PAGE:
- Rigilene boning was added to the lining at side seams, underbust princess seams, & CF opening in the hope of further helping the girls defy gravity.
- The hem was finished with bias binding and stretch stitching to aid breathability while preserving a tight fit. I’ve been using a hybrid of backstitch & slipstitch wherever I need a stretchy binding top-stitch that disappears into the ditch. It’s basically a one-step-backward (right side) -two-steps-forward (hem fold) slipstitch. I haven’t come across this in any of my sewing books, so it’s something I cobbled together for myself. Maybe I’ll do a tutorial on this. I also used it for the Mustard Many-Faced Skirt waistband.
- Although I could have just used the drawstring for the waistband, I added the elastic in the hope that it’ll help keep the skirt in place whether I wear it at the waist or lower down. I find that if my skirts aren’t fitted from waist to just below high-hip, then they have a tendency to spin around after a few hours’ wear. Since the skirt is A-line, so not fitted in this area, I’m hoping the elastic will grab on to my love-handles and keep the skirt in line.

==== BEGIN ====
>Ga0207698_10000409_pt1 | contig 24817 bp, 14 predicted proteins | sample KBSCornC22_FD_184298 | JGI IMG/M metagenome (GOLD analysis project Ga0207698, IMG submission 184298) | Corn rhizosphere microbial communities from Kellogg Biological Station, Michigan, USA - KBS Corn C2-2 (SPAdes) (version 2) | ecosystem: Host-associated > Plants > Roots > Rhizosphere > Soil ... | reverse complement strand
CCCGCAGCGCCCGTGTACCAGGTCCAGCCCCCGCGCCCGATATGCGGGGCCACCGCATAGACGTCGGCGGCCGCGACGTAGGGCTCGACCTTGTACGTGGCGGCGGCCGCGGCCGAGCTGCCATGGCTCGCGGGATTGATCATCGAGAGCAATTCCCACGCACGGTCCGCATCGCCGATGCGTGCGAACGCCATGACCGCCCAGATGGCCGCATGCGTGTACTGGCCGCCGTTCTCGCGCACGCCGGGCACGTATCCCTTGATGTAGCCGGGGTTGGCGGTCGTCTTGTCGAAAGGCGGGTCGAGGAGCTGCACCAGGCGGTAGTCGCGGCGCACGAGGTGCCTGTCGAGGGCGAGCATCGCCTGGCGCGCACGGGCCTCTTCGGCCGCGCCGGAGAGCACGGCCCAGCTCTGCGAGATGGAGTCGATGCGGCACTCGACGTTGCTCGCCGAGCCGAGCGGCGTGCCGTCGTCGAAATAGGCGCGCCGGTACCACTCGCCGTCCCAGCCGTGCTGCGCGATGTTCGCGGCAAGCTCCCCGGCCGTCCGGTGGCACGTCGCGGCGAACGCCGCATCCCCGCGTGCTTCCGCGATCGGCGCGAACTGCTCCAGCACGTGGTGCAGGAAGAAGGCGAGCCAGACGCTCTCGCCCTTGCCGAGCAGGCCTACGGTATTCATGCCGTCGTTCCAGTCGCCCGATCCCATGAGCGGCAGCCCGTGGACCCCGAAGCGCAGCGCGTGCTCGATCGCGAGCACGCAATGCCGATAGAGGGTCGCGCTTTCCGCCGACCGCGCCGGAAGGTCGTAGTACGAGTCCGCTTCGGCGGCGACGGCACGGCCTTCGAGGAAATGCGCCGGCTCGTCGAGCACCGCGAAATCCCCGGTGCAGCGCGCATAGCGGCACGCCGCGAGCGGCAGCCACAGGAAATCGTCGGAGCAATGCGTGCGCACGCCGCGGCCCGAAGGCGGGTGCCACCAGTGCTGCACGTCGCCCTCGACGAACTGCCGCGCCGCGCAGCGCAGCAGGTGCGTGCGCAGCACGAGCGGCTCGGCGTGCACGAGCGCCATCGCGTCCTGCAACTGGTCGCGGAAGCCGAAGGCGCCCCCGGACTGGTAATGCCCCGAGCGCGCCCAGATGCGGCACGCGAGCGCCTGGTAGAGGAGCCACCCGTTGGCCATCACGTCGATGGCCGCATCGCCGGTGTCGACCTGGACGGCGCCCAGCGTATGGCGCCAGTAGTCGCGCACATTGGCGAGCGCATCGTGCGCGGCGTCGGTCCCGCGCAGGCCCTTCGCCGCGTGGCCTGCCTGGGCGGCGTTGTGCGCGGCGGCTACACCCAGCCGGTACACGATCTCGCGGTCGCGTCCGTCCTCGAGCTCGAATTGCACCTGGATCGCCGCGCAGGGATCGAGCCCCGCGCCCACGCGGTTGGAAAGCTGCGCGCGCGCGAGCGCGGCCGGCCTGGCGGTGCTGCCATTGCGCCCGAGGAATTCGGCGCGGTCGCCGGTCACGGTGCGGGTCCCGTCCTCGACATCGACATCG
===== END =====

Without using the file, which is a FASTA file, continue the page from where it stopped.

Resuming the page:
My cups weren’t particularly successful. Or at least they didn’t do what I wanted them to do. The Fiberfill is too thin for modesty padding. My cup shaping probably isn’t right either as it leaves me with deflated pointy apexes & still droopy old boobs. But the ease I did add in does allow me to wear a proper bra under this tight top. So problem averted this time.
I’m not entirely convinced by my vertical seaming on the cups either. Most bustier tops seem to employ horizontal cup seaming. But this is good enough for now. If only I have a summery pedal pusher to match. And somewhere warmer to wear this in!
The skirt I think will be quite handy. I really should make more fuller skirt. Unless I’m working my day job, pencil skirts are a bit claustrophobic for my unladylike manners, cross-legged sitting style and all.